Supplementation of Milled Chia Seeds Increases Plasma ALA and EPA in Postmenopausal Women. Plant Foods for Human Nutrition, April 2012. Jin F, Nieman DC, Sha W, Xie G, Qiu Y, Jia W, Fuxia, J.
Appalachian State University Human Performance Lab and Dole Nutrition Research Lab.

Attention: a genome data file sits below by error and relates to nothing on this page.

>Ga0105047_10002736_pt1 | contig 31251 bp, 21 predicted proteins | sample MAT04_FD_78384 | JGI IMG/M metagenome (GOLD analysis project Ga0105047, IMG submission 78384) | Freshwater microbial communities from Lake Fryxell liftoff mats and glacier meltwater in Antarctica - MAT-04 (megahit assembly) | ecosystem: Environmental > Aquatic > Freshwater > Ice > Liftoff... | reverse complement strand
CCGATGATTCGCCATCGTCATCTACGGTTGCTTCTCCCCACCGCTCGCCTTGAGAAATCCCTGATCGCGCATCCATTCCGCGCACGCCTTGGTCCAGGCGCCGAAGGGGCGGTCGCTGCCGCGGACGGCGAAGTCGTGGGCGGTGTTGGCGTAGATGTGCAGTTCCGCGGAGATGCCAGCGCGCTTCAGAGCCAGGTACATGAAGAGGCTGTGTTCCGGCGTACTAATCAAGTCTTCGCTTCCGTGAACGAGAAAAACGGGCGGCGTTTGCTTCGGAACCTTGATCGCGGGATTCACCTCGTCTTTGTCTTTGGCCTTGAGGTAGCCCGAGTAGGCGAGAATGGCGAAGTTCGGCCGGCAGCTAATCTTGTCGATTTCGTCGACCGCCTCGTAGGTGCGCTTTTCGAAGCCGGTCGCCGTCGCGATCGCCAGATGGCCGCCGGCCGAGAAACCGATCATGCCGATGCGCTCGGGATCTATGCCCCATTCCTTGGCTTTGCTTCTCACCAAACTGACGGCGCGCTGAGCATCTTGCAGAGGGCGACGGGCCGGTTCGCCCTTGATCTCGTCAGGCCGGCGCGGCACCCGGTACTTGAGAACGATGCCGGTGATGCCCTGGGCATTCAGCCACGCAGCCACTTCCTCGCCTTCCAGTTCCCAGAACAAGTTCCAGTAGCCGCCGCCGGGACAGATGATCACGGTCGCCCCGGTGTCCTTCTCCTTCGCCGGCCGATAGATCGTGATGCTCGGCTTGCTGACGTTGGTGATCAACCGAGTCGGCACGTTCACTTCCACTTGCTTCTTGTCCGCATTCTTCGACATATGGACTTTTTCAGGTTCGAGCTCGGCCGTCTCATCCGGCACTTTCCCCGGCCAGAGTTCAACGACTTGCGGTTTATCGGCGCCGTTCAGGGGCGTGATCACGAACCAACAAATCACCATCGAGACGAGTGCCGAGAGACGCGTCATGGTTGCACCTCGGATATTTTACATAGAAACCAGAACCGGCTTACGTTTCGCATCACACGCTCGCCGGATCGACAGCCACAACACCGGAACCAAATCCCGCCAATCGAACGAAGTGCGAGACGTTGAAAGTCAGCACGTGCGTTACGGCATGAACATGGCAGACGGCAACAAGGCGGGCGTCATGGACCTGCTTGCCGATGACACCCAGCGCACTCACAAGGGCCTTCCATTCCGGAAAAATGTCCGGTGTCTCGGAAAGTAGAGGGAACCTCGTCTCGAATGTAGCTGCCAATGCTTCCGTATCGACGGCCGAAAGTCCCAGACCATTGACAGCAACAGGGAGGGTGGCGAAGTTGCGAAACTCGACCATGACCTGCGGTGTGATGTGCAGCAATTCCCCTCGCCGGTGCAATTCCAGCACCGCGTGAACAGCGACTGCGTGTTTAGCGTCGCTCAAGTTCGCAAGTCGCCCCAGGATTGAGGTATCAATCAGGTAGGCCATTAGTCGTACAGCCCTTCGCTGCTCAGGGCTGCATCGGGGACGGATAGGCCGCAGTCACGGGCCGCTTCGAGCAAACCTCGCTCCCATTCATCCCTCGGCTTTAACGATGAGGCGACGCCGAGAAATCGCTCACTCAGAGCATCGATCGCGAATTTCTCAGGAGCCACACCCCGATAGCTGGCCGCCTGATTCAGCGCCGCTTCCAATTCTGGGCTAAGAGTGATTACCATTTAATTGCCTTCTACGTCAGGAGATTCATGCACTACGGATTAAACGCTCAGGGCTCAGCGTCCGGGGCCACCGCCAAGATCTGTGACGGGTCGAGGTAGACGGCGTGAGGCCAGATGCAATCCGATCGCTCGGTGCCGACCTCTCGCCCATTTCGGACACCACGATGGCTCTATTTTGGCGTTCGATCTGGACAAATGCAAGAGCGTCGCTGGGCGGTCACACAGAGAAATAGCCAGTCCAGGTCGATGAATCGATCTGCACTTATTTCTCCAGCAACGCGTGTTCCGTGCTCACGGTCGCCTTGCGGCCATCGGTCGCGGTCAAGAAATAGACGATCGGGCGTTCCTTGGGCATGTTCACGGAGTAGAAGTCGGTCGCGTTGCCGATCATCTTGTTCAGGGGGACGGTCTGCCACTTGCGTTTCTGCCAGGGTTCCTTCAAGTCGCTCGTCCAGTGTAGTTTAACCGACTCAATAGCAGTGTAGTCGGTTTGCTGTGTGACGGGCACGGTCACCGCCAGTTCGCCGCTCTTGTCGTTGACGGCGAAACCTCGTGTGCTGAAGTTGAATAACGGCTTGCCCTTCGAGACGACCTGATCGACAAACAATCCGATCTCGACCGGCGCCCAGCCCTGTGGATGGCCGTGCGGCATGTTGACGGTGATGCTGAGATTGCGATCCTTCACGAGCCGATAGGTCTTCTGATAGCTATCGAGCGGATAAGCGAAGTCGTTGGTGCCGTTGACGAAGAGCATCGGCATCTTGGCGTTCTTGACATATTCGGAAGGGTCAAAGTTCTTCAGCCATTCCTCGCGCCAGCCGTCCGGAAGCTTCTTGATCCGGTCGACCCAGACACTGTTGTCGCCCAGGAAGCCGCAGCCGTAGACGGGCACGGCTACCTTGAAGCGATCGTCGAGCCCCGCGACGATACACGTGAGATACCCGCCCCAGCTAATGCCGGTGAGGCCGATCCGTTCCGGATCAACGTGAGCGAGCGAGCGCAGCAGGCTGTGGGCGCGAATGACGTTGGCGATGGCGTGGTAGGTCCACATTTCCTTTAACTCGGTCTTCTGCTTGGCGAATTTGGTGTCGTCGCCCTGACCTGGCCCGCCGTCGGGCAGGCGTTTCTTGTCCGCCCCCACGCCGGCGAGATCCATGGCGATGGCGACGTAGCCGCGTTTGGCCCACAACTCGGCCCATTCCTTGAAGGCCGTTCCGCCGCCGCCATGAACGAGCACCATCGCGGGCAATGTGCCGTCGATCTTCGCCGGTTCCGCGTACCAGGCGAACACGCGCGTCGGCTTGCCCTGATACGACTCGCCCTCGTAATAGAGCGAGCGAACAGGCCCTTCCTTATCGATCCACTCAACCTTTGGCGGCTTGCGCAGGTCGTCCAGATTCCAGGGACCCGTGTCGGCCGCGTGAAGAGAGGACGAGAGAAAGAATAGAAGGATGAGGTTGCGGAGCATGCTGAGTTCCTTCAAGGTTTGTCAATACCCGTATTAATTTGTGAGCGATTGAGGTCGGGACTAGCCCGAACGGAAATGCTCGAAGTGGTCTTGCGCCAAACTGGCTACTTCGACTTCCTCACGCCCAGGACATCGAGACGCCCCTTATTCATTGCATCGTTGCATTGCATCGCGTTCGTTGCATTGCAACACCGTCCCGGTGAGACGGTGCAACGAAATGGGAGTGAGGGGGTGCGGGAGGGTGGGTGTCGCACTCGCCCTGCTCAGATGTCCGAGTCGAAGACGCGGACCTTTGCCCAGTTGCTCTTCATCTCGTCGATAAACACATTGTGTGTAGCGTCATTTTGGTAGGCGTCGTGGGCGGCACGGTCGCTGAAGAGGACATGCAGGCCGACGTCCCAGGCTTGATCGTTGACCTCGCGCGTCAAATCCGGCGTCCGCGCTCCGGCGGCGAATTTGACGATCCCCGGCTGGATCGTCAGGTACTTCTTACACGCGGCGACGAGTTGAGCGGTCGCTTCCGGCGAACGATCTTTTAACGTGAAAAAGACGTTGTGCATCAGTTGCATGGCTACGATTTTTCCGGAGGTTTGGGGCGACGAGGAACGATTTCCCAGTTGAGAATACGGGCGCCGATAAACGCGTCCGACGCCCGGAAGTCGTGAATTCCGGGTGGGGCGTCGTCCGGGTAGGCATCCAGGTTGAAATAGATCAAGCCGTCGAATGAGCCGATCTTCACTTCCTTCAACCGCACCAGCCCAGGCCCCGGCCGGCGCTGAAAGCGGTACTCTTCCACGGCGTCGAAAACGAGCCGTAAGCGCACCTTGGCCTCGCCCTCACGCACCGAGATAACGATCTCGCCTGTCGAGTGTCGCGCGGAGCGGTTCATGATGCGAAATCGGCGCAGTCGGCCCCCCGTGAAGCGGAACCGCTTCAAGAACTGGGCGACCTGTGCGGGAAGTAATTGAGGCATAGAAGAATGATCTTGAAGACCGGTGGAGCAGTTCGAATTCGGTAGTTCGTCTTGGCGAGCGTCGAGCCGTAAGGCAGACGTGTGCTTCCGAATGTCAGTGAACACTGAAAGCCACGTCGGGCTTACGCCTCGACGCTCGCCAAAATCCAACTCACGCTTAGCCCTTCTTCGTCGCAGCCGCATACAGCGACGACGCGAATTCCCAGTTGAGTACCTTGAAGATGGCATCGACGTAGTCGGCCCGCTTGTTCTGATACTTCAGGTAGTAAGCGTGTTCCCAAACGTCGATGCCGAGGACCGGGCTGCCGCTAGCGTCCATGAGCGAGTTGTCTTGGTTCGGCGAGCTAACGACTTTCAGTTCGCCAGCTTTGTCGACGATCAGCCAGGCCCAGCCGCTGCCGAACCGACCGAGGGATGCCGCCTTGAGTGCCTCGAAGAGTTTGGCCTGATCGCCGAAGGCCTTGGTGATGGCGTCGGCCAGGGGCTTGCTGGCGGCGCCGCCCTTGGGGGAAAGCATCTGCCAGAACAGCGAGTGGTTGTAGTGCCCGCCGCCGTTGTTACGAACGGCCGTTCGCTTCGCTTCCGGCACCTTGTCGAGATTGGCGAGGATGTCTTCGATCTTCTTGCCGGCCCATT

Ten postmenopausal women (age 55.6 ± 0.8 years, BMI 24.6 ± 1.1 kg/m²) ingested 25 g/day milled chia seed during a 7-week period, with six plasma samples collected for measurement of α-linolenic acid (ALA), eicosapentaenoic acid (EPA), docosapentaenoic acid (DPA), and docosahexaenoic acid (DHA). Subjects operated as their own controls with overnight fasted blood samples taken at baseline (average of two samples), and then after 1, 2, 3, 5, and 7 weeks supplementation. Plasma ALA increased significantly after one week supplementation and was 138 % above baseline levels by the end of the study (overall time effect, P < 0.001). EPA increased 30 % above baseline (overall time effect, P = 0.019) and was correlated across time with ALA (r = 0.84, P = 0.02). No significant change in plasma DPA levels was measured (overall time effect, P = 0.067). Plasma DHA decreased slightly by the end of the study (overall time effect, P = 0.030) and was not correlated with change in ALA. In conclusion, ingestion of 25 g/day milled chia seeds for seven weeks by postmenopausal women resulted in significant increases in plasma ALA and EPA but not DPA and DHA.